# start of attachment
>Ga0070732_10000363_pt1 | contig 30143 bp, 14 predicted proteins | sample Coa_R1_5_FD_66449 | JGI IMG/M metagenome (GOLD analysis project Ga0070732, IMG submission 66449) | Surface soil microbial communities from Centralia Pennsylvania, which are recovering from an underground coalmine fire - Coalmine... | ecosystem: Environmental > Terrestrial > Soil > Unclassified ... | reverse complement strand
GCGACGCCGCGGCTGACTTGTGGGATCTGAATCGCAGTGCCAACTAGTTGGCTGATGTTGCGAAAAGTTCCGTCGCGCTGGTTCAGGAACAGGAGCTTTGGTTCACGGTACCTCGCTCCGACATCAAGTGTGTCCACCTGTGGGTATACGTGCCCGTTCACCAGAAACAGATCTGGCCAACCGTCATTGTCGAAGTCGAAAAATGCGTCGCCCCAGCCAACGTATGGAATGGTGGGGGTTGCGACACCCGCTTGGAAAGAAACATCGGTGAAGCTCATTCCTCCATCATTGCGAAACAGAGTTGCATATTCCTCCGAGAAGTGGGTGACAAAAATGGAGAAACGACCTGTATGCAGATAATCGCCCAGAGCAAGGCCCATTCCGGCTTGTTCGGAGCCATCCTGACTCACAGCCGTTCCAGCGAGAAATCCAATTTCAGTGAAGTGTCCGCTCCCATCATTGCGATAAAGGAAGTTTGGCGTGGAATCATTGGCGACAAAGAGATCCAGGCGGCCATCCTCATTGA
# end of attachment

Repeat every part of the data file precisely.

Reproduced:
>Ga0070732_10000363_pt1 | contig 30143 bp, 14 predicted proteins | sample Coa_R1_5_FD_66449 | JGI IMG/M metagenome (GOLD analysis project Ga0070732, IMG submission 66449) | Surface soil microbial communities from Centralia Pennsylvania, which are recovering from an underground coalmine fire - Coalmine... | ecosystem: Environmental > Terrestrial > Soil > Unclassified ... | reverse complement strand
GCGACGCCGCGGCTGACTTGTGGGATCTGAATCGCAGTGCCAACTAGTTGGCTGATGTTGCGAAAAGTTCCGTCGCGCTGGTTCAGGAACAGGAGCTTTGGTTCACGGTACCTCGCTCCGACATCAAGTGTGTCCACCTGTGGGTATACGTGCCCGTTCACCAGAAACAGATCTGGCCAACCGTCATTGTCGAAGTCGAAAAATGCGTCGCCCCAGCCAACGTATGGAATGGTGGGGGTTGCGACACCCGCTTGGAAAGAAACATCGGTGAAGCTCATTCCTCCATCATTGCGAAACAGAGTTGCATATTCCTCCGAGAAGTGGGTGACAAAAATGGAGAAACGACCTGTATGCAGATAATCGCCCAGAGCAAGGCCCATTCCGGCTTGTTCGGAGCCATCCTGACTCACAGCCGTTCCAGCGAGAAATCCAATTTCAGTGAAGTGTCCGCTCCCATCATTGCGATAAAGGAAGTTTGGCGTGGAATCATTGGCGACAAAGAGATCCAGGCGGCCATCCTCATTGA